Background: Surgical site infections (SSI) are one of the most common complications of bariatric surgery. The Metabolic and Bariatric Surgery Accreditation and Quality Improvement (QI) Program (MBSAQIP) allows accredited programs to develop processes for quality improvement based on data collection. The objective of this study was to decrease SSI rates in patients undergoing bariatric surgery at an accredited MBSAQIP center. Methods: Using the MBSAQIP semiannual report, SSI rates were retrospectively reviewed. Baseline SSI rates were collected from 01/01/2014–12/31/2015. On 01/01/2016, the first infection prevention protocol (IPP-1) was created that included 4% chlorhexidine gluconate (CHG) showers, CHG wipes immediately prior to surgery, and routine cultures of SSIs. An updated IPP (IPP-2) was implemented on 09/01/2016, which discontinued routine surgical drain placement and broadened antibiotic coverage for penicillin allergic patients. Results: During baseline data collection, SSI rates were 5.1%. After the implementation of IPP-1, SSI rates trended down to 2.5%. After implementation of IPP-2, SSI rates decreased significantly to 1.5%, a 66% relative risk reduction in SSIs from baseline. On multivariate regression analysis, the perioperative factors associated with an increased risk for SSIs included diabetes mellitus, intraoperative surgical drain placement, the number of hypertension medications prior to bariatric surgery, and an open approach. Conclusions: Our study demonstrates that the implementation of a specific protocol for reducing SSIs is safe and feasible in patients undergoing bariatric surgery. We also identified that the success of the IPP is likely centered on the elimination of routine drain placement during primary bariatric procedures.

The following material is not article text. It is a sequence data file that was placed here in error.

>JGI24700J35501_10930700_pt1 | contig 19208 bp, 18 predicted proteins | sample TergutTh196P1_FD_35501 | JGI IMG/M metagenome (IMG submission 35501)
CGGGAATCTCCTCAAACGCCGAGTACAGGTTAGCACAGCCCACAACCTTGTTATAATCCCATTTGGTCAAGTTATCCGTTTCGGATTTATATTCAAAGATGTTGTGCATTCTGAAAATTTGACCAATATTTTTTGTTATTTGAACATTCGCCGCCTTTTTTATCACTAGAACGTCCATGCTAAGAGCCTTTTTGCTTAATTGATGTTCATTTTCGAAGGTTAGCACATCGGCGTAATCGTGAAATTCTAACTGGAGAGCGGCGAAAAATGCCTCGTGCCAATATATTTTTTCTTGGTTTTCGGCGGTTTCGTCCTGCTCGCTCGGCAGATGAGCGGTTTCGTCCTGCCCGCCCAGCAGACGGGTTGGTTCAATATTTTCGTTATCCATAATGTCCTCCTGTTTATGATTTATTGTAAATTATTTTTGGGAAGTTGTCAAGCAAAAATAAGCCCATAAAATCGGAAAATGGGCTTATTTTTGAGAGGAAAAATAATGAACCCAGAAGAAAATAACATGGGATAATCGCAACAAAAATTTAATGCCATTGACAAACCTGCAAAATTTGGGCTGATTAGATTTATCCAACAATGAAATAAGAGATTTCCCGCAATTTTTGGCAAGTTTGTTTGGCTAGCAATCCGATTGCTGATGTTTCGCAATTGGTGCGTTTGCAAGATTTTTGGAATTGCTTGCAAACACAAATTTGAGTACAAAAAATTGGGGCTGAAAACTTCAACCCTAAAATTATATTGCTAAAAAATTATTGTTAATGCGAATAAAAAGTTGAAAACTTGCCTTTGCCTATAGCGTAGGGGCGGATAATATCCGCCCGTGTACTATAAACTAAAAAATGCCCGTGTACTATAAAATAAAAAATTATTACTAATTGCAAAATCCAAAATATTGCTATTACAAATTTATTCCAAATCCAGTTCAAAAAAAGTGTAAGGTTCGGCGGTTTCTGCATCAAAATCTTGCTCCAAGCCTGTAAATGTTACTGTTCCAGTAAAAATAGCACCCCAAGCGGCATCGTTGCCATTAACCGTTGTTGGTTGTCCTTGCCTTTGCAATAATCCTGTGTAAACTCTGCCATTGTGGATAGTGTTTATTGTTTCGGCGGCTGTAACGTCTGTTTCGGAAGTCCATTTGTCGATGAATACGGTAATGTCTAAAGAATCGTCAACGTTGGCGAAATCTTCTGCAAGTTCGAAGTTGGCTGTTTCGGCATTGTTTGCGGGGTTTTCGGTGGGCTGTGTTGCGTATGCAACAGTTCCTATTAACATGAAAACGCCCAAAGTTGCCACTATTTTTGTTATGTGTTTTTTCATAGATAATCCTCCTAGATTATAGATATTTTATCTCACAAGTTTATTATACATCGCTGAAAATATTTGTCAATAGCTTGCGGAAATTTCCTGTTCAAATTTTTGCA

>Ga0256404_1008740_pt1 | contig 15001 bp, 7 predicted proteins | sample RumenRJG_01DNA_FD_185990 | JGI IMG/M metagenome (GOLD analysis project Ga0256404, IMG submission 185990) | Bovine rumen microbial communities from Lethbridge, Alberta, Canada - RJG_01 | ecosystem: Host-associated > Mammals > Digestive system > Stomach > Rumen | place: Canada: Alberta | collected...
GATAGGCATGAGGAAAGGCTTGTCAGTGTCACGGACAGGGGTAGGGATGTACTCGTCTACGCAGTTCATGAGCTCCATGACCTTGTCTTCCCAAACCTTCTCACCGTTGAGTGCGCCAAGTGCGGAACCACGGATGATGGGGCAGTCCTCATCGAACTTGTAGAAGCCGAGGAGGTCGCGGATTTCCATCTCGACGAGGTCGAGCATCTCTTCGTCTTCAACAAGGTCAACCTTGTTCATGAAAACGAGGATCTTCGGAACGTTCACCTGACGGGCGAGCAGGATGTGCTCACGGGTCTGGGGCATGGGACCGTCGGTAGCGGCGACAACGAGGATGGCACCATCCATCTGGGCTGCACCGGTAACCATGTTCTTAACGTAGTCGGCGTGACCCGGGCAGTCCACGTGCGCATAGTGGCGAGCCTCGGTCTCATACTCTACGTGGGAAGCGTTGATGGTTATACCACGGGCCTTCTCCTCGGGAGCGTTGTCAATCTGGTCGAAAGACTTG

- Bariatric surgery
- Complications of bariatric surgery
- Surgical drain
- Surgical site infection